17 But Sisera ran away to the tent where a woman named Jael lived. Jael was the wife of Heber the Kenite. His family was at peace with King Jabin of Hazor. That is why Sisera ran to Jael’s tent. 18 Jael saw him coming, so she went out to meet him and said, “Sir, come into my tent. Come in. Don’t be afraid.” So Sisera went into Jael’s tent, and she covered him with a blanket.
19 But first, Sisera asked Jael for a drink of water. Jael had some milk in a bottle made from animal skin. So she gave him a drink of the milk and then covered him up.
20 Then Sisera said to Jael, “Go stand at the entrance to the tent. If anyone comes by and asks you, ‘Is anyone in there?’ say, ‘No.’”
21 But Jael found a tent peg and a hammer. She quietly went to Sisera. Sisera was very tired, so he was sleeping. She put the tent peg to the side of Sisera’s head and hit it with a hammer. The tent peg went through the side of his head and into the ground. Sisera died.
22 Just then Barak came by Jael’s tent, looking for Sisera. Jael went out to meet Barak and said, “Come in here, and I will show you the man you are looking for.” So Barak entered the tent with Jael. There Barak found Sisera lying dead on the ground, with the tent peg through the side of his head.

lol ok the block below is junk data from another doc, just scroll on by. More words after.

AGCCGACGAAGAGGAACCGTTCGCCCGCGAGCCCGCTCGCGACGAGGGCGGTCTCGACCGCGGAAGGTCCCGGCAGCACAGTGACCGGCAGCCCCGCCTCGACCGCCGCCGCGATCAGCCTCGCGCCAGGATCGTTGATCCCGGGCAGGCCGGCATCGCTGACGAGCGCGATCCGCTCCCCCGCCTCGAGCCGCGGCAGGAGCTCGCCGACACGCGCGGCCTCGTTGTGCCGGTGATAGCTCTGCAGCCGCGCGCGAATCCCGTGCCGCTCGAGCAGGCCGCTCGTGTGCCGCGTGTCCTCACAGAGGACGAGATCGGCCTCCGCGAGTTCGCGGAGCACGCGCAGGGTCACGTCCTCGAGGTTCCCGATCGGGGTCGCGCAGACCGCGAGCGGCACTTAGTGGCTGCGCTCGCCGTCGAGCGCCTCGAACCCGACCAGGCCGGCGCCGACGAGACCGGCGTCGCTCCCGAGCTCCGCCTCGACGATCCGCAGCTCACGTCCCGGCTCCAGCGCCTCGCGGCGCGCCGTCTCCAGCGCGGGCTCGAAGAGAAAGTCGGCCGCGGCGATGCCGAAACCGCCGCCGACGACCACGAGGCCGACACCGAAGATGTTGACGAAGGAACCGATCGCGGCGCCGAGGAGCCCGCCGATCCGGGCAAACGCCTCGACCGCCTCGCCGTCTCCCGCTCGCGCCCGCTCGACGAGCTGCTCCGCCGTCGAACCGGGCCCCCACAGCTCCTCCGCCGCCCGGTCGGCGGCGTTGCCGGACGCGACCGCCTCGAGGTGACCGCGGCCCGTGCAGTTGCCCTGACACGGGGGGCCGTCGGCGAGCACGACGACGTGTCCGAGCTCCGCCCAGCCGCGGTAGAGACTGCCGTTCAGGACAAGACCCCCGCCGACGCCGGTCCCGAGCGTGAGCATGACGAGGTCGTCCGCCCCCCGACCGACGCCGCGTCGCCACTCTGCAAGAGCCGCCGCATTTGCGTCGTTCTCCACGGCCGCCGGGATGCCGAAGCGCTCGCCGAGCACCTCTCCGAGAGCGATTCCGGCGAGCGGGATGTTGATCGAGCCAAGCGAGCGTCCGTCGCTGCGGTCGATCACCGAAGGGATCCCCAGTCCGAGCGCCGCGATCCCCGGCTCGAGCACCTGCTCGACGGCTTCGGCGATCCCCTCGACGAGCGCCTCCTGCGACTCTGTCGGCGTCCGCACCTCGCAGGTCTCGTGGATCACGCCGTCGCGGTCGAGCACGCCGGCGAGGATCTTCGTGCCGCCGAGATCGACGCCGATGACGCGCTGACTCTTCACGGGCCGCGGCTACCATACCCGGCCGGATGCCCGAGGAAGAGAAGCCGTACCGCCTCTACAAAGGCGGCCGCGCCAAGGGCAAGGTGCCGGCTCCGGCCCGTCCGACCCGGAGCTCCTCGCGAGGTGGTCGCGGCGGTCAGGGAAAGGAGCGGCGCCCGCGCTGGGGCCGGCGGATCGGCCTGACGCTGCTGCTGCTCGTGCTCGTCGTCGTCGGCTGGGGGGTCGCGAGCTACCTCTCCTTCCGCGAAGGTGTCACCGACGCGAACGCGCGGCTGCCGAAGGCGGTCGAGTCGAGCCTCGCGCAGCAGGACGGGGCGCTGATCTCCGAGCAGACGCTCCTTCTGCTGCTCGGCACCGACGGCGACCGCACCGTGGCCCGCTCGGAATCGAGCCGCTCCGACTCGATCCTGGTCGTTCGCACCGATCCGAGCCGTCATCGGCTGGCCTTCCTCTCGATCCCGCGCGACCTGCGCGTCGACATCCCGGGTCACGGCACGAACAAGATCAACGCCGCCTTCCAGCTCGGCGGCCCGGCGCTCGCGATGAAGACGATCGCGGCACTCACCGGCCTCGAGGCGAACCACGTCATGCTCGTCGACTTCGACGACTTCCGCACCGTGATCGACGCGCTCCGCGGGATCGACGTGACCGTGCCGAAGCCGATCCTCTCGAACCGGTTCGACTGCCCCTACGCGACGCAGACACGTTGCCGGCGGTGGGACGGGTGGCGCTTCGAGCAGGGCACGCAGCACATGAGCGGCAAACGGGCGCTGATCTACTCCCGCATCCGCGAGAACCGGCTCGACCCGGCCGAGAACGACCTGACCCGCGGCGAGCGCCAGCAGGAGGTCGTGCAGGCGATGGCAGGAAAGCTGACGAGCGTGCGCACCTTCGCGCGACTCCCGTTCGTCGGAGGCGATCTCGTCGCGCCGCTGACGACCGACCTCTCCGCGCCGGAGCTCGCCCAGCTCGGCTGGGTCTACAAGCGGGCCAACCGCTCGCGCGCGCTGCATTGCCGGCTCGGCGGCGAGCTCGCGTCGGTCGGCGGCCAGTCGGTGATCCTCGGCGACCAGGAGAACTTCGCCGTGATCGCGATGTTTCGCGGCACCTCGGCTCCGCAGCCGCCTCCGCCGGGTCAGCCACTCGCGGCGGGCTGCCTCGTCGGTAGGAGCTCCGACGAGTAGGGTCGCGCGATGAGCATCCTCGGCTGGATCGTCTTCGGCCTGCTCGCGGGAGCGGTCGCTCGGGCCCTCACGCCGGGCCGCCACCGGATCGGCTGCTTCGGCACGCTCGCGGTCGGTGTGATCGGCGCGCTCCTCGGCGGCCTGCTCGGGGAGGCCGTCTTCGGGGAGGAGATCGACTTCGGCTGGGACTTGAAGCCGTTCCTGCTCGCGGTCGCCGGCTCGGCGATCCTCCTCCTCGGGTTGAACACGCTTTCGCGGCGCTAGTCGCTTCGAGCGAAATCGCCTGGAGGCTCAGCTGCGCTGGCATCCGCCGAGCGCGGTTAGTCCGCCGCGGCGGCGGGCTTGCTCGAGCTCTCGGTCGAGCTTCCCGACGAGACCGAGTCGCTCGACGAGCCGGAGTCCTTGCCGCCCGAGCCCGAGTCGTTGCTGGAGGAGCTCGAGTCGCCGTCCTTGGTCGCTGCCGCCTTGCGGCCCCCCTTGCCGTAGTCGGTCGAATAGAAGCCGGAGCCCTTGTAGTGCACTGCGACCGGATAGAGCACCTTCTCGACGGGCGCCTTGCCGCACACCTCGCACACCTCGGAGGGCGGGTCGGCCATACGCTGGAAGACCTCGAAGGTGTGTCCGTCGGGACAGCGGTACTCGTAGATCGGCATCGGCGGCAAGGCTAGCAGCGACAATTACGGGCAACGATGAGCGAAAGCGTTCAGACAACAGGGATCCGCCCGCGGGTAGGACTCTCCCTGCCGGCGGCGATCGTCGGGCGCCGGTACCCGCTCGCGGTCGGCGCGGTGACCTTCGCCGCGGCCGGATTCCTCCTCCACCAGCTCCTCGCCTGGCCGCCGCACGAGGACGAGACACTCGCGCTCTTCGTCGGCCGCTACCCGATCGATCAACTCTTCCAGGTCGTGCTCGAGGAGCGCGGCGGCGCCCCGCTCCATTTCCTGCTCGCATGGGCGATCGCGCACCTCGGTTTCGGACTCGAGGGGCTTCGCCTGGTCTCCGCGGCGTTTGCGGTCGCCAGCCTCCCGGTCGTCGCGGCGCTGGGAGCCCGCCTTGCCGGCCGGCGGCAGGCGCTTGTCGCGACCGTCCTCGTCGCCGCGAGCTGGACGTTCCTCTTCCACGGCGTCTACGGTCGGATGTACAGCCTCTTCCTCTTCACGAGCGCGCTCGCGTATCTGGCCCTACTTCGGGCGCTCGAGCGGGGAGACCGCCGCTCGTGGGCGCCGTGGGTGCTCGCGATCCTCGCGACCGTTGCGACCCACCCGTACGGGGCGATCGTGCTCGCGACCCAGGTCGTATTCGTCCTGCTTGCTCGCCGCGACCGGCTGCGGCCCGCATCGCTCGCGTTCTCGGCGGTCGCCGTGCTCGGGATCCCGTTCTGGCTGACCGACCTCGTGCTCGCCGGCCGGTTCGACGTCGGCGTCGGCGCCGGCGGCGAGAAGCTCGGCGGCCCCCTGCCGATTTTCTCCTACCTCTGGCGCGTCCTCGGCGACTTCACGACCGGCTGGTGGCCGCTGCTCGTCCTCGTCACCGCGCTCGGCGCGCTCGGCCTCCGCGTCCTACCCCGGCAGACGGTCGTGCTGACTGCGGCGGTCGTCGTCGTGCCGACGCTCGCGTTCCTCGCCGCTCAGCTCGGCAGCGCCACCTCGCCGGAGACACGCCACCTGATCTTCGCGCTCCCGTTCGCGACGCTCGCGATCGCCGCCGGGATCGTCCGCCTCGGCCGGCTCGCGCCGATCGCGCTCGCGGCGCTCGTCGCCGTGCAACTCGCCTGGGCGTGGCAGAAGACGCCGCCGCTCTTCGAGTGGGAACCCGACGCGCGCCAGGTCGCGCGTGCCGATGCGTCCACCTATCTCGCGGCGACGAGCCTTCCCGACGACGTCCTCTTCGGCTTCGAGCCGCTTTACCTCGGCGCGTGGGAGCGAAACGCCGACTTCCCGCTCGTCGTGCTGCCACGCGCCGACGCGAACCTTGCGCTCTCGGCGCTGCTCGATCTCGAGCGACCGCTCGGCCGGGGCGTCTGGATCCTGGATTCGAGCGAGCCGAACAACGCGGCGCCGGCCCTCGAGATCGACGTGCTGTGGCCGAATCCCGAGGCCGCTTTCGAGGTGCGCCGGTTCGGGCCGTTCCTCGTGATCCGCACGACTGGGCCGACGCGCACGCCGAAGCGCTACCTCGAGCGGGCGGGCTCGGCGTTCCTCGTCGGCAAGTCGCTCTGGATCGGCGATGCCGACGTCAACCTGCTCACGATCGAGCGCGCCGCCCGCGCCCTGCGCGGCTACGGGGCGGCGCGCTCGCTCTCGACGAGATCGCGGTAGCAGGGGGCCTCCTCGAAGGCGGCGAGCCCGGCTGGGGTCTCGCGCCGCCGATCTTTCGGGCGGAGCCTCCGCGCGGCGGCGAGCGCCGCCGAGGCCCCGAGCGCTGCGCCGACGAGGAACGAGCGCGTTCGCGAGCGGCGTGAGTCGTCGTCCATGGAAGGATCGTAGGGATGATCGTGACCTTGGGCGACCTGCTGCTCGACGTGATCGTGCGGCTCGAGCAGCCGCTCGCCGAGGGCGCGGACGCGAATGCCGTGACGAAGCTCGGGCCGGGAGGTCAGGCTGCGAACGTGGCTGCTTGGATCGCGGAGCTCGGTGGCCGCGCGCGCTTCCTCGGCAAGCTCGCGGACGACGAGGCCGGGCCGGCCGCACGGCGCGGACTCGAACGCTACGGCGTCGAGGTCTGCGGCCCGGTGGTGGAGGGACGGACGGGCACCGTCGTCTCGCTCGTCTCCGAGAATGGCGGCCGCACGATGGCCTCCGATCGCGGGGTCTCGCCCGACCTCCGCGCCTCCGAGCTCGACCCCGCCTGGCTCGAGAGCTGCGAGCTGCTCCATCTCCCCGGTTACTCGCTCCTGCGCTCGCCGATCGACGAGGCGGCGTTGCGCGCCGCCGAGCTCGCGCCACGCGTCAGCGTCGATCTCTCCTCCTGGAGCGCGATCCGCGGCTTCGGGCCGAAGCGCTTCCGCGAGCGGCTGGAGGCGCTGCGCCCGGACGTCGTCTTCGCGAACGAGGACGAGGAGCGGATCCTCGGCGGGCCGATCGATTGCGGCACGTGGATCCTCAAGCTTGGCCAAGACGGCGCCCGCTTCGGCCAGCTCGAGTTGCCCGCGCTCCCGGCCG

23 On that day God defeated King Jabin of Canaan for the Israelites. 24 So the Israelites became stronger and stronger until they defeated King Jabin of Canaan. The Israelites finally destroyed him.
The Song of Deborah
5 [i] On the day that the Israelites defeated Sisera, Deborah and Barak son of Abinoam sang this song:
2 “The men of Israel prepared for battle.[j]
They volunteered to go to war.
Praise the Lord!
3 “Listen, kings.
Pay attention, rulers.
I will sing.
I myself will sing to the Lord.
I will make music to the Lord,
to the God of the Israelites.
4 “Lord, in the past you came from Seir.[k]
You marched from the land of Edom.
You marched and the earth shook.
The skies rained.
The clouds dropped water.
5 The mountains shook before the Lord, the God of Mount Sinai,
before the Lord, the God of Israel!
6 “In the days of Shamgar son of Anath,[l]
and in the days of Jael, the main roads were empty.
Caravans and travelers traveled on the back roads.
7 “There were no soldiers in Israel
until you came, Deborah,
until you came to be a mother to Israel.[m]
8 “God chose new leaders
to fight at the city gates.[n]
No one could find a shield or a spear
among the 40,000 soldiers of Israel.
9 “My heart is with the commanders of Israel.
They volunteered to go to war.
Praise the Lord!
10 “Pay attention you people riding on white donkeys,
sitting on saddle blankets,[o]
and walking along the road.